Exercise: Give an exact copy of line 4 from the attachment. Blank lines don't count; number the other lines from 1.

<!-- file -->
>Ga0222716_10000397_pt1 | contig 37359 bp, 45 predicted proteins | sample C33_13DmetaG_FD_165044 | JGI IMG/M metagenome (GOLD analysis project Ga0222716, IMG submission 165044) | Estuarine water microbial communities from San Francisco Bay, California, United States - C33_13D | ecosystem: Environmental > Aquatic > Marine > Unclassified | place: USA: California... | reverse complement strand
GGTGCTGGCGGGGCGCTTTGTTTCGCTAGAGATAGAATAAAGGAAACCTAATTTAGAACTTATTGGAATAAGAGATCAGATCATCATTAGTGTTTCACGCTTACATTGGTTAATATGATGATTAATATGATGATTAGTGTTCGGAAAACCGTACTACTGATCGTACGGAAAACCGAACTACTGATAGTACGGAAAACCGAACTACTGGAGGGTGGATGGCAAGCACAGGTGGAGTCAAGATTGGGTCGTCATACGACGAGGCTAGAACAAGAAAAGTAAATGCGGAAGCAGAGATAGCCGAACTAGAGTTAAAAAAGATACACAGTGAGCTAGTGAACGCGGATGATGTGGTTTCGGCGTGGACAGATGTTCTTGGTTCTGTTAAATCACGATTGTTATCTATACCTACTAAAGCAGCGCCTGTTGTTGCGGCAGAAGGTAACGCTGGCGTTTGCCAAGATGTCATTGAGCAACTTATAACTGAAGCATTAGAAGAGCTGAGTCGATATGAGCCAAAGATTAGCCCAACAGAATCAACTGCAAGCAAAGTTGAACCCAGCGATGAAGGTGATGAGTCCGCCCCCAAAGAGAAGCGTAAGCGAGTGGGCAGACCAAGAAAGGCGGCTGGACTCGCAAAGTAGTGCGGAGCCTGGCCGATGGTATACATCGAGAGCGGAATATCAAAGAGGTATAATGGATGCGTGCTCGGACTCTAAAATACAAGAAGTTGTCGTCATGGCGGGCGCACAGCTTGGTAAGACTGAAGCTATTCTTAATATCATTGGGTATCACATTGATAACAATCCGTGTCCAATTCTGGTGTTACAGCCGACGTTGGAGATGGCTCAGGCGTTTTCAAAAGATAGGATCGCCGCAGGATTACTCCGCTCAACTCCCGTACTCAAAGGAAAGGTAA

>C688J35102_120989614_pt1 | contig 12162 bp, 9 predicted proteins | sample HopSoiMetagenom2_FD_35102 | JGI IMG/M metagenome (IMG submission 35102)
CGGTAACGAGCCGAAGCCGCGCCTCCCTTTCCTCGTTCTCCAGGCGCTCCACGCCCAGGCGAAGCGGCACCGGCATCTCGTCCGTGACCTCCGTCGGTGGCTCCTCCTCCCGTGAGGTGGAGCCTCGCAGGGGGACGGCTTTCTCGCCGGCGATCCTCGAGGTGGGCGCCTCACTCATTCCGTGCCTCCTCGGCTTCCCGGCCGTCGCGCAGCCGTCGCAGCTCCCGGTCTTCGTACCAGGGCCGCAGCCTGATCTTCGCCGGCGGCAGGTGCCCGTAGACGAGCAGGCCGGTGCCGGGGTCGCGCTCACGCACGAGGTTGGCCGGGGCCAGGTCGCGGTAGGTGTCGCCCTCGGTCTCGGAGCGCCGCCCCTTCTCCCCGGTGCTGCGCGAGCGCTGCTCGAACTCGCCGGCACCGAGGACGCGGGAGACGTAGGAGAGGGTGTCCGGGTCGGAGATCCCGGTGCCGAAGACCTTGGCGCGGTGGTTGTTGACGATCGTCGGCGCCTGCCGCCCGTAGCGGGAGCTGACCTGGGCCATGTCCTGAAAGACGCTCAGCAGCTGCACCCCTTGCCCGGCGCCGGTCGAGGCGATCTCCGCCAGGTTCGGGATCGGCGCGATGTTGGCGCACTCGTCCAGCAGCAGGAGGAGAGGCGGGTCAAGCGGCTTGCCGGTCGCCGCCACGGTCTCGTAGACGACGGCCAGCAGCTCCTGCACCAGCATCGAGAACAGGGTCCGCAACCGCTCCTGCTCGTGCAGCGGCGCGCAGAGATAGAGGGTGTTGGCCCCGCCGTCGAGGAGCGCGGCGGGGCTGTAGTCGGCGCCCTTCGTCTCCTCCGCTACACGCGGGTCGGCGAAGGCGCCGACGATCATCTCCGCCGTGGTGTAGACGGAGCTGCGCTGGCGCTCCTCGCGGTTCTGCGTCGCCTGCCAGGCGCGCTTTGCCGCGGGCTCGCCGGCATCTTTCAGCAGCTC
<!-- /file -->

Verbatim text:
CGGTAACGAGCCGAAGCCGCGCCTCCCTTTCCTCGTTCTCCAGGCGCTCCACGCCCAGGCGAAGCGGCACCGGCATCTCGTCCGTGACCTCCGTCGGTGGCTCCTCCTCCCGTGAGGTGGAGCCTCGCAGGGGGACGGCTTTCTCGCCGGCGATCCTCGAGGTGGGCGCCTCACTCATTCCGTGCCTCCTCGGCTTCCCGGCCGTCGCGCAGCCGTCGCAGCTCCCGGTCTTCGTACCAGGGCCGCAGCCTGATCTTCGCCGGCGGCAGGTGCCCGTAGACGAGCAGGCCGGTGCCGGGGTCGCGCTCACGCACGAGGTTGGCCGGGGCCAGGTCGCGGTAGGTGTCGCCCTCGGTCTCGGAGCGCCGCCCCTTCTCCCCGGTGCTGCGCGAGCGCTGCTCGAACTCGCCGGCACCGAGGACGCGGGAGACGTAGGAGAGGGTGTCCGGGTCGGAGATCCCGGTGCCGAAGACCTTGGCGCGGTGGTTGTTGACGATCGTCGGCGCCTGCCGCCCGTAGCGGGAGCTGACCTGGGCCATGTCCTGAAAGACGCTCAGCAGCTGCACCCCTTGCCCGGCGCCGGTCGAGGCGATCTCCGCCAGGTTCGGGATCGGCGCGATGTTGGCGCACTCGTCCAGCAGCAGGAGGAGAGGCGGGTCAAGCGGCTTGCCGGTCGCCGCCACGGTCTCGTAGACGACGGCCAGCAGCTCCTGCACCAGCATCGAGAACAGGGTCCGCAACCGCTCCTGCTCGTGCAGCGGCGCGCAGAGATAGAGGGTGTTGGCCCCGCCGTCGAGGAGCGCGGCGGGGCTGTAGTCGGCGCCCTTCGTCTCCTCCGCTACACGCGGGTCGGCGAAGGCGCCGACGATCATCTCCGCCGTGGTGTAGACGGAGCTGCGCTGGCGCTCCTCGCGGTTCTGCGTCGCCTGCCAGGCGCGCTTTGCCGCGGGCTCGCCGGCATCTTTCAGCAGCTC